Friday, January 25, 2002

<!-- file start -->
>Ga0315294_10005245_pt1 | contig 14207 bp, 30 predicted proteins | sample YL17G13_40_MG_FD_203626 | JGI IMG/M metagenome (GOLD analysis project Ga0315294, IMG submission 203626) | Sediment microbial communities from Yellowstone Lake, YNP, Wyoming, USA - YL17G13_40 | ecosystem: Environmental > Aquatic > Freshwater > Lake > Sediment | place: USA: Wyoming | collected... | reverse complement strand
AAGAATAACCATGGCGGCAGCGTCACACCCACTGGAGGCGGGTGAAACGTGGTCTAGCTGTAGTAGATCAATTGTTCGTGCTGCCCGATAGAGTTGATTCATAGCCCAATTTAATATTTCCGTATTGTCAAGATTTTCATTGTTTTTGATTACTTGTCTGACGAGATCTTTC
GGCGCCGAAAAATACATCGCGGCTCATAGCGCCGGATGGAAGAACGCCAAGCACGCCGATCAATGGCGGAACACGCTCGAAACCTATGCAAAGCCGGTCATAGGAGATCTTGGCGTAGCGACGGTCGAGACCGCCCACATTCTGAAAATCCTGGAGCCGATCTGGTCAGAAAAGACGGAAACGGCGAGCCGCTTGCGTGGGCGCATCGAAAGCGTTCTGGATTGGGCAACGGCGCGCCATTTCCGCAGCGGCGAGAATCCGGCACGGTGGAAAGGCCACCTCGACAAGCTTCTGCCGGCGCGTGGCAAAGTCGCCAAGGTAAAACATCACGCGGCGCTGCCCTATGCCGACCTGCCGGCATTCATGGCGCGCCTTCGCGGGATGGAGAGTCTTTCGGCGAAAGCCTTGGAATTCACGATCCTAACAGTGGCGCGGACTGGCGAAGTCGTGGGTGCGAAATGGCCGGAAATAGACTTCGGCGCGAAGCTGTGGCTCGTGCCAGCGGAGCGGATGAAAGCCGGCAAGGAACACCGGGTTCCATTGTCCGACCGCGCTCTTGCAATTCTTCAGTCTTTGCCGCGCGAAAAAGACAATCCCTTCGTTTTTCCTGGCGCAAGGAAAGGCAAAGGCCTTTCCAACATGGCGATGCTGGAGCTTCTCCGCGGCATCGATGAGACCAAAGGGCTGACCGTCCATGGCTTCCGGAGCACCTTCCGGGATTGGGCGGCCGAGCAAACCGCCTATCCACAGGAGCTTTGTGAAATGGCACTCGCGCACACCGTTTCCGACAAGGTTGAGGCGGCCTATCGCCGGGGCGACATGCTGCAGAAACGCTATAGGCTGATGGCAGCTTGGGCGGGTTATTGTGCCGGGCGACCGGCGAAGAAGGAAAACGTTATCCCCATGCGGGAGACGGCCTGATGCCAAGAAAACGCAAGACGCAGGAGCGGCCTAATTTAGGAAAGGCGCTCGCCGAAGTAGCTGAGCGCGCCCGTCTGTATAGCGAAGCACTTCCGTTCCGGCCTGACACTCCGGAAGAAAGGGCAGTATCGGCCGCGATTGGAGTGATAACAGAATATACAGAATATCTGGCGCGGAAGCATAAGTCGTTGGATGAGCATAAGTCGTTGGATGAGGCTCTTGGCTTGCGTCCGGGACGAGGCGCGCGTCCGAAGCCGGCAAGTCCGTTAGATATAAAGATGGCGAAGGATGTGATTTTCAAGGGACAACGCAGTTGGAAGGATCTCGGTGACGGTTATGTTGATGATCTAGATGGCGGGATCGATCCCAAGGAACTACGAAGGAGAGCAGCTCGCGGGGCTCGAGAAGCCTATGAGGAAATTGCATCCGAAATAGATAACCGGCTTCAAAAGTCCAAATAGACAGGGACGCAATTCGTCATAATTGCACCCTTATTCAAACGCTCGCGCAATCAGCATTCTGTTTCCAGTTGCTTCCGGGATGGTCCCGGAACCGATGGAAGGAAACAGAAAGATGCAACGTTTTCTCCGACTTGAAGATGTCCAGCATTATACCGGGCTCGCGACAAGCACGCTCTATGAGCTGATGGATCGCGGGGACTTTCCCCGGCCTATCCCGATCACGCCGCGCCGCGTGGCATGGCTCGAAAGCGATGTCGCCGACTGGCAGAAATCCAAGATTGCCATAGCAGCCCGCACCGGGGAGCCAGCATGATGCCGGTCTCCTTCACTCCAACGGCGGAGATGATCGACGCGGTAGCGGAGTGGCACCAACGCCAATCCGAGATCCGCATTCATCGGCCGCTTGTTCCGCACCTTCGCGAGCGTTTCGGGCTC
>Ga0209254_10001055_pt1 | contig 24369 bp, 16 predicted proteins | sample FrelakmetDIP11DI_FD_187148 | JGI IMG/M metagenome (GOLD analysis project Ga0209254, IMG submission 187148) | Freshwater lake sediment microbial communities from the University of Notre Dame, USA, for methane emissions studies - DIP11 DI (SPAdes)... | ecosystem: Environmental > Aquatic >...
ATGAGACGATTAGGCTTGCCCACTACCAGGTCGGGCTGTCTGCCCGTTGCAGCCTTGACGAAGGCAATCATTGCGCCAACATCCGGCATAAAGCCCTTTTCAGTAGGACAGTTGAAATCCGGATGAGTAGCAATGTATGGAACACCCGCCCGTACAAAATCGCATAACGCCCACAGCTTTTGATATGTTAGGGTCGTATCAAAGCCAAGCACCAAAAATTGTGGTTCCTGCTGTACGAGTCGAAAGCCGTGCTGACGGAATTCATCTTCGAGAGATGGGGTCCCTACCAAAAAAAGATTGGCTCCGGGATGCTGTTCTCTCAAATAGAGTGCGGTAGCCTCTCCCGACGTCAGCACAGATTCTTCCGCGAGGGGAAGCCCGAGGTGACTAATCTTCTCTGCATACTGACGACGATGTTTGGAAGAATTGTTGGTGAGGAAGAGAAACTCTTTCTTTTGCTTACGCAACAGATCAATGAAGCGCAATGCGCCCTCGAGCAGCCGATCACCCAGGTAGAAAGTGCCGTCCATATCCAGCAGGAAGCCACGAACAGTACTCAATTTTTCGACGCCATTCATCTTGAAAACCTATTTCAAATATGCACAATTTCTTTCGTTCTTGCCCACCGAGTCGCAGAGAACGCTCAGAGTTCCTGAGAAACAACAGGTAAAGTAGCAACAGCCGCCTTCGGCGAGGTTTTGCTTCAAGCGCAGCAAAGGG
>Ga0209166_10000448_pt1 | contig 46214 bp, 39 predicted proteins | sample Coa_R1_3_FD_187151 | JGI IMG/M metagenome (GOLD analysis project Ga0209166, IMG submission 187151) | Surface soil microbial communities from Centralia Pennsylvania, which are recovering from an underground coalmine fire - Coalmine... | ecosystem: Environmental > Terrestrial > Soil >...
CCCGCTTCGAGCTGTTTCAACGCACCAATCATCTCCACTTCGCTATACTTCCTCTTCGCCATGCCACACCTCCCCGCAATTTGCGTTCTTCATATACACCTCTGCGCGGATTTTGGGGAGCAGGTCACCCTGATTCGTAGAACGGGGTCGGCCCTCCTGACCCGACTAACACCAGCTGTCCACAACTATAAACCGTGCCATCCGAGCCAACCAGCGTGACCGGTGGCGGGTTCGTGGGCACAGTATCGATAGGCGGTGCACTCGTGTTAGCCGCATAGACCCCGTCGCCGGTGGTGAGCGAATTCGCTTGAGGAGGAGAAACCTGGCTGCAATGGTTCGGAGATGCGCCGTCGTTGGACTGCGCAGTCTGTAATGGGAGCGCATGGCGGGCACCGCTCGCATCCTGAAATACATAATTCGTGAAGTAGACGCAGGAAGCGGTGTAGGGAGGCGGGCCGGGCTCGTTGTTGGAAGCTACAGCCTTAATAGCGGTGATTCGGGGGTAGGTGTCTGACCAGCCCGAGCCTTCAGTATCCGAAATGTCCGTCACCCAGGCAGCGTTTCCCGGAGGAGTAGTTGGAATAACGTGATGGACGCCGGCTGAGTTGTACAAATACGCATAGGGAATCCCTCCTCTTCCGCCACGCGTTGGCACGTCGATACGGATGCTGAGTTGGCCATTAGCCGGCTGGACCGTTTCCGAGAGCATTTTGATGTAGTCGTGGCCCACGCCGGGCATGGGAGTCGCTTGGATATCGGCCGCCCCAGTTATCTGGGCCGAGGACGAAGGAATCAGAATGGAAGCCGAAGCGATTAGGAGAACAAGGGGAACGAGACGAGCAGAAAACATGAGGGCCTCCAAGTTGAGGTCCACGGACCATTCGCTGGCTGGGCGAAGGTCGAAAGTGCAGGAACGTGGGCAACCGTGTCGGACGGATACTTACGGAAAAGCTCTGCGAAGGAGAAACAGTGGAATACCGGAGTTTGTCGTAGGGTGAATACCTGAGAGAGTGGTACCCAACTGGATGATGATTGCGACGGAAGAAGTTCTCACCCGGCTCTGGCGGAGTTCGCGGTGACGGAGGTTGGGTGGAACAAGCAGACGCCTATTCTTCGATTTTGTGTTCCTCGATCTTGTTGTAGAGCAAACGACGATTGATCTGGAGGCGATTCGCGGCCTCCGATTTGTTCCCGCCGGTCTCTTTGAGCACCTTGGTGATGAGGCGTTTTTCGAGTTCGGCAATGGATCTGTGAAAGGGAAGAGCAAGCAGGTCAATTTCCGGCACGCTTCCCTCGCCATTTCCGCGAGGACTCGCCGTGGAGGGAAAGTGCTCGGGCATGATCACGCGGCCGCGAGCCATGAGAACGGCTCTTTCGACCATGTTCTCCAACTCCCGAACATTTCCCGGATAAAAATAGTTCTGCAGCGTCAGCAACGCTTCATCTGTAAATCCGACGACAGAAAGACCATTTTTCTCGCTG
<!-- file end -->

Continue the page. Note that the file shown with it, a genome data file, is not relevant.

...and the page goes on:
To make some headway in answering Mike's question, it might be useful to try to dislodge, however minutely, the polarity "sincere conversation vs. hard-nosed biz profiteers" - let's take for a moment Clay Shirkys' perspective here as emblematic of the logic of corporate existence. Assume that we are not dealing with people, but with mathematical and economic mechanisms that have no way of understanding that anything else matters, really, other than the lifeblood of their revenue streams. (I take Clay's point to be, this is how they operate, so get used to it.) The question becomes not whether these entities, these things - using the term advisedly - will "get" gonzo; it's more whether we, as the locus of the new fulcrum of power, will continue to allow corporations to be constituted the way they are under law today. In the Divine Right of Capital, Marjorie Kelly shows how a restructuring of the accounting equations currently used can put disenfranchised employees (currently not even considered hard assets, as Enron reminds us) into a position of belonging to the reason why the corporation exists. I.e., if the fulcrum is moving, it has to move not merely at the point of company-customer contact (whether throught sales or marketing); it has to occur all along the axis of corporate law, accounting practices, and probably capital formation.